Health benefits of autophagy 

Restricting calories for longer periods has the additional health benefits of autophagy, during which cellular organelles are broken down and rejuvenated. Autophagy is a constant process that works in the background of cells; since it is also responsible for balancing limited energy sources during nutrient stress it can also be induced by caloric restriction. During fasting, the TOR kinase nutrient signalling pathway is deactivated, triggering autophagy. The cellular renewal that is associated with autophagy reaps many health benefits including protecting against cancer, neuropathies, heart disease and auto-immune disease — and may even boost longevity [4].

Read more about what happens to the body during fasting for weight loss here.

How to do the 16:8 intermittent fast

The 16:8 is an easy way of intermittent fasting that complements a busy schedule. It can be achieved by following the body’s natural sleep cycle and restricting calorie intake during the morning and evening. For example, passing on dessert or after-dinner snacks in the evening before skipping breakfast and breaking your fast with a well-deserved lunch is an easy way to practise the 16:8 fast and circumvents the prescribed tradition of eating three full meals per day. Adults usually require 7-9 hours of sleep to allow the body to recover and metabolise food consumed during the day. The body may need more sleep than usual during caloric restriction so prioritising long, quality sleep is integral. Indeed, lack of sleep is associated with increased levels of the hunger hormone ghrelin and decreased levels of the hormone leptin that indicates fullness, making fasting more difficult [5]. The 16:8 is easier to commit to than other methods such as prolonged fasting as it does not restrict your diet during feast hours. In fact, self-reported benefits of intermittent fasting include a healthier relationship with food during feast hours [3].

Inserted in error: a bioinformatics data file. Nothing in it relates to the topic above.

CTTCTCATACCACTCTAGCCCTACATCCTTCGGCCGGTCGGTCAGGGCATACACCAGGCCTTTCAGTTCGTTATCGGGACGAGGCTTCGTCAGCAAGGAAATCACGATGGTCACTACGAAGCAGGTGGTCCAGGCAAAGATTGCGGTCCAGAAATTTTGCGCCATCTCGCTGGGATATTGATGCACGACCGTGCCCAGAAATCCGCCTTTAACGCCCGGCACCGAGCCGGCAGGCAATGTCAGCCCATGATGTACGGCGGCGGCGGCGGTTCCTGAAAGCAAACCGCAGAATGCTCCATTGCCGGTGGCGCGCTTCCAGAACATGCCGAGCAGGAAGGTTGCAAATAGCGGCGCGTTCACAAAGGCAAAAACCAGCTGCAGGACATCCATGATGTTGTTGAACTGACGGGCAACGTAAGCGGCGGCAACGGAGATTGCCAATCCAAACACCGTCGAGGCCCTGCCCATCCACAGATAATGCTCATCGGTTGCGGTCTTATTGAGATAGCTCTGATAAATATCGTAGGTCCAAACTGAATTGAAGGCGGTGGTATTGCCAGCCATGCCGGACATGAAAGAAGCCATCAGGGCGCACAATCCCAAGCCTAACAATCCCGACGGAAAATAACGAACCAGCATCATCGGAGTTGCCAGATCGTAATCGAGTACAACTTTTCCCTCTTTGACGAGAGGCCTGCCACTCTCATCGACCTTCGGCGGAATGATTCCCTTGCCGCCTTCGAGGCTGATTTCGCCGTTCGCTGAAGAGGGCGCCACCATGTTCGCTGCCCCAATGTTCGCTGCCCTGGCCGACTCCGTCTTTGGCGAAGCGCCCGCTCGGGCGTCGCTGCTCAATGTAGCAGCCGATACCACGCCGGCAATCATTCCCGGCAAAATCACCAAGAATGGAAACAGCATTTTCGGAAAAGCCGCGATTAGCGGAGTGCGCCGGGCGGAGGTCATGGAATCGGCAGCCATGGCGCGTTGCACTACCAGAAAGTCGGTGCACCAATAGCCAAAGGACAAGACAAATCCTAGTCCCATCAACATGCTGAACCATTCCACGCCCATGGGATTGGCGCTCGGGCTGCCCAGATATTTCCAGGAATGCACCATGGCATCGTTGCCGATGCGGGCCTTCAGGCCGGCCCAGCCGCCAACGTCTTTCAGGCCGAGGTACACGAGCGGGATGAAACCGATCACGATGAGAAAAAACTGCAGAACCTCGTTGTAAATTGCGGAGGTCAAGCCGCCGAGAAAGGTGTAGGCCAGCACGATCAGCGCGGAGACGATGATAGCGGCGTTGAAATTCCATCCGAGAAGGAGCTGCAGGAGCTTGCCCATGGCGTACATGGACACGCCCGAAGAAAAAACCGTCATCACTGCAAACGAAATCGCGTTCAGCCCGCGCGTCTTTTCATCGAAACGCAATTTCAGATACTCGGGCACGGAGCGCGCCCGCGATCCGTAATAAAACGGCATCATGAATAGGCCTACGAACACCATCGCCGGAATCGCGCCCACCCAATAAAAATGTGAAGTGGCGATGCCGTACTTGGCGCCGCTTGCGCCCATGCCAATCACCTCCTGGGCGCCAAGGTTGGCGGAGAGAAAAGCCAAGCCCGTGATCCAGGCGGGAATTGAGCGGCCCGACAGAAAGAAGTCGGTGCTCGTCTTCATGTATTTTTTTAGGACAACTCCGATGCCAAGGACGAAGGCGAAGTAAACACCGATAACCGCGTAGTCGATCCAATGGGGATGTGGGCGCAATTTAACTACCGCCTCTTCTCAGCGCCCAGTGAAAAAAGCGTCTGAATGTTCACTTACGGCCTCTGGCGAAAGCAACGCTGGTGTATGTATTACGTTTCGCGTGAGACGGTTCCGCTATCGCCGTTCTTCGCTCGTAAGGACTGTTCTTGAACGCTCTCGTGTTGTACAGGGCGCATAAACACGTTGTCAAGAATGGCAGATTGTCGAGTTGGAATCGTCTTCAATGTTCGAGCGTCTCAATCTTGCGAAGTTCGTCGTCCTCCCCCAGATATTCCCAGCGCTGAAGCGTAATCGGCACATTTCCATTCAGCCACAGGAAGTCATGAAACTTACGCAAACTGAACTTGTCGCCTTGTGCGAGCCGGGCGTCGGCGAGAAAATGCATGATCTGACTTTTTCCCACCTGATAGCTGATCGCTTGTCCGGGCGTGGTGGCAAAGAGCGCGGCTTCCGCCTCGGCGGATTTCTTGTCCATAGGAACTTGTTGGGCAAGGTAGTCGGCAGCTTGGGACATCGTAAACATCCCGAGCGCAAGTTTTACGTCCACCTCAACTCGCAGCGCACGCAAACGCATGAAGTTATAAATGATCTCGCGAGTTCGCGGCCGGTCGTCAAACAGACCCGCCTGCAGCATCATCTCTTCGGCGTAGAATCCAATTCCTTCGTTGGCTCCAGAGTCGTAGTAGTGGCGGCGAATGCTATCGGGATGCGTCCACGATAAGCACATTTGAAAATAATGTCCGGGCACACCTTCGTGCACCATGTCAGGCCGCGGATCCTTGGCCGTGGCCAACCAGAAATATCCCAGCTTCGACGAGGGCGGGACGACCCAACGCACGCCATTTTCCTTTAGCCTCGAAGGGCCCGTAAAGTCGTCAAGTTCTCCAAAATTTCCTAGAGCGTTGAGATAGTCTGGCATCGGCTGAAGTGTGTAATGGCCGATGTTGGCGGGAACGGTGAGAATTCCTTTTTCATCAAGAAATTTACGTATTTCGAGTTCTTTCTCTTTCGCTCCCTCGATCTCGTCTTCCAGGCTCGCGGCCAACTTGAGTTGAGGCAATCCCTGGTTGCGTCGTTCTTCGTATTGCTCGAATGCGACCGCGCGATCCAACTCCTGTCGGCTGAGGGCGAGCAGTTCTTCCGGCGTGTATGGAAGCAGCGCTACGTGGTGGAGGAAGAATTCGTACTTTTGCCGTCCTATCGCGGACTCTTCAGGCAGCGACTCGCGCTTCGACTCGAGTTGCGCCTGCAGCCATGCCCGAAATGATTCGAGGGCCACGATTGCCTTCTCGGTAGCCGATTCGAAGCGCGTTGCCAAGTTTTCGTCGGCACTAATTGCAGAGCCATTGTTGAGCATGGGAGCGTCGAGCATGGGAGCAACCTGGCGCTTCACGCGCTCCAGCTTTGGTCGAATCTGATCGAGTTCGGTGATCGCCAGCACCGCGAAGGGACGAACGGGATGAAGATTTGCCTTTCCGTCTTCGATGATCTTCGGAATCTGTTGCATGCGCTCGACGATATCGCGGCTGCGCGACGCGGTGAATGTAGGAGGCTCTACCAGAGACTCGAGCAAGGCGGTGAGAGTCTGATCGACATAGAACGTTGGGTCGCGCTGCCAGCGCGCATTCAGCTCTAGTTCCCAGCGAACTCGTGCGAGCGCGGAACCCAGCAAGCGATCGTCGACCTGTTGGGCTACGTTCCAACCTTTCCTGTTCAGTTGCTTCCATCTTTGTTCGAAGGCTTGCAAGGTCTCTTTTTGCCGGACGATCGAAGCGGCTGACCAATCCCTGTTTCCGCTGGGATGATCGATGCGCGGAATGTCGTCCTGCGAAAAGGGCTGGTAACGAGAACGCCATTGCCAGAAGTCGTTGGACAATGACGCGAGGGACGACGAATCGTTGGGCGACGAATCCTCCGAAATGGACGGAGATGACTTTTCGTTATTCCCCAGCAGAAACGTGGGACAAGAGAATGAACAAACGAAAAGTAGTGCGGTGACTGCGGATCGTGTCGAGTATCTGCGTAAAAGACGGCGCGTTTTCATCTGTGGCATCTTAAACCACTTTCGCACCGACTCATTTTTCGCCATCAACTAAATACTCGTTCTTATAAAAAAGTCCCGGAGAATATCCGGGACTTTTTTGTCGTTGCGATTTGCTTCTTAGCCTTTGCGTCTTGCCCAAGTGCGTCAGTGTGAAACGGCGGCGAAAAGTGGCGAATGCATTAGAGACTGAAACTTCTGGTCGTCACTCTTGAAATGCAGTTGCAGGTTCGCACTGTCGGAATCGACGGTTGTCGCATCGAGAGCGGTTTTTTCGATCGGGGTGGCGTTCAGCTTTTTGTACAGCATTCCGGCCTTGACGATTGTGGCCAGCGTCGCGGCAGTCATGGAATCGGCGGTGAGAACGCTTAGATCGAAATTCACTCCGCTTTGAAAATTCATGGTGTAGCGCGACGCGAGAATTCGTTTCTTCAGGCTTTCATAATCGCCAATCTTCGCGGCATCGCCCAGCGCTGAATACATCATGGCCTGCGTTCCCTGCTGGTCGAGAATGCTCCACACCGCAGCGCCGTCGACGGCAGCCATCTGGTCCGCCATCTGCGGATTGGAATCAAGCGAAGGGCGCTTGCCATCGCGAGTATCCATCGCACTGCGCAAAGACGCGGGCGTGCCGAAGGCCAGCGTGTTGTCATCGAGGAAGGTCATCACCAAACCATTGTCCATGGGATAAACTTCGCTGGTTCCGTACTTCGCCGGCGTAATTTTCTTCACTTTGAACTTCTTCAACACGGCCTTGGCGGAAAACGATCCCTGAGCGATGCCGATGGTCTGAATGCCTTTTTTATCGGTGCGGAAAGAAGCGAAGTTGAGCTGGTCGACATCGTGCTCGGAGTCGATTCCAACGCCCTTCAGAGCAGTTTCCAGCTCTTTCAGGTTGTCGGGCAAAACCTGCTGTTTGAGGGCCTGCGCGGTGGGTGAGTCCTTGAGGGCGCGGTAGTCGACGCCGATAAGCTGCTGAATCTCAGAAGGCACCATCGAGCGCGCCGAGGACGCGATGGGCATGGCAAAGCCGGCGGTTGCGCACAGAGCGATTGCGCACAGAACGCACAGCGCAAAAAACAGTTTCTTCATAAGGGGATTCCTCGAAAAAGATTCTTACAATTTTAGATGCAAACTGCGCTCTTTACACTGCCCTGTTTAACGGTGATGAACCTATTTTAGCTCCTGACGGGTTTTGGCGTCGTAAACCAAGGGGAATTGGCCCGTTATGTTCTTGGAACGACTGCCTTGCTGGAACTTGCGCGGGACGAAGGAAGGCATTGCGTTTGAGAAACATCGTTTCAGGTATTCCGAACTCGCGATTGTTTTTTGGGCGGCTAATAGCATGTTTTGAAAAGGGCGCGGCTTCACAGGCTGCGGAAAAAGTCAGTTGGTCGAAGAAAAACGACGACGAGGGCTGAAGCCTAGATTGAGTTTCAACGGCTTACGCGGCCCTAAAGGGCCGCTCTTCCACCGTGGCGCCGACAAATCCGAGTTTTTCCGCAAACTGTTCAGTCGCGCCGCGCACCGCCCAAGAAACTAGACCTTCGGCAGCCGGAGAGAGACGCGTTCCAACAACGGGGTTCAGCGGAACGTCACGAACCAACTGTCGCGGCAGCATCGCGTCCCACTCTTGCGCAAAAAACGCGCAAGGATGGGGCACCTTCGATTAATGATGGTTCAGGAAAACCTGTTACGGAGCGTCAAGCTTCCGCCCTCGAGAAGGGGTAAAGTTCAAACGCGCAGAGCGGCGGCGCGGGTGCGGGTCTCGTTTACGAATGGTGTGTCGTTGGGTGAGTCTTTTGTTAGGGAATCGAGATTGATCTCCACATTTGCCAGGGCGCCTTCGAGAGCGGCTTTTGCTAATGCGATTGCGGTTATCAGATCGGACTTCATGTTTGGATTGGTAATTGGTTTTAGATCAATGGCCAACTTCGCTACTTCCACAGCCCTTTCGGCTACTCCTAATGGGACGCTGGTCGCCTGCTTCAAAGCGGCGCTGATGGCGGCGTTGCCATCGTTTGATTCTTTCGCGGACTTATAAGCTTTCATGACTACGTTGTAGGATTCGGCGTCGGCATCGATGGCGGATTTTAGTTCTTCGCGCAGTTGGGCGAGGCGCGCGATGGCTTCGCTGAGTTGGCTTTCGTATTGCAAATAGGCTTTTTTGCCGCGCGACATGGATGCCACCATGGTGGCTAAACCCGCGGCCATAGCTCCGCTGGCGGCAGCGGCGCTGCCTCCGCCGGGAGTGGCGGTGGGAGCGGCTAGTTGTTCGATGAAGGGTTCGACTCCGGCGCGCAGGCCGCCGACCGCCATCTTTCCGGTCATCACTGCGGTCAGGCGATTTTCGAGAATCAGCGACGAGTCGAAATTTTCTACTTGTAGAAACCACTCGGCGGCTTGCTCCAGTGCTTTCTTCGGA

Practising the 16:8 comes with minimal risk, however new users may experience mild side effects such as headaches that should wear off as the body adjusts to being in a regular fasting state. Electrolyte imbalances can occur if your body goes without minerals for too long, leading to dizziness and lethargy. Risk of this can be reduced by taking dietary supplements or simply by adding a small amount of salt to drinking water. Hunger is a seemingly unavoidable side effect of caloric restriction, however hunger pangs tend to decrease the longer you fast for, with users reporting less overall hunger when practicing intermittent fasting [3]. The 16:8 intermittent fast has an advantage over quick-fix diets, being a sustainable weight loss method that can easily be adapted to your lifestyle for the long term.

[1] https://www.ncbi.nlm.nih.gov/pmc/articles/PMC7877980/
[2] https://www.who.int/data/gho/data/themes/mortality-and-global-health-estimates
[3] https://fasting.com/fasting-methods/intermittent-fasting/
[4] https://www.ncbi.nlm.nih.gov/pmc/articles/PMC2990190/
[5] https://fasting.com/moving-resting/fasting-and-fitness-what-you-need-to-know/

Laura Allison
Staff Writer With degrees in English Literature and Global Health, Laura combines her skills working in health marketing. She is particularly interested in health promotion and disease prevention.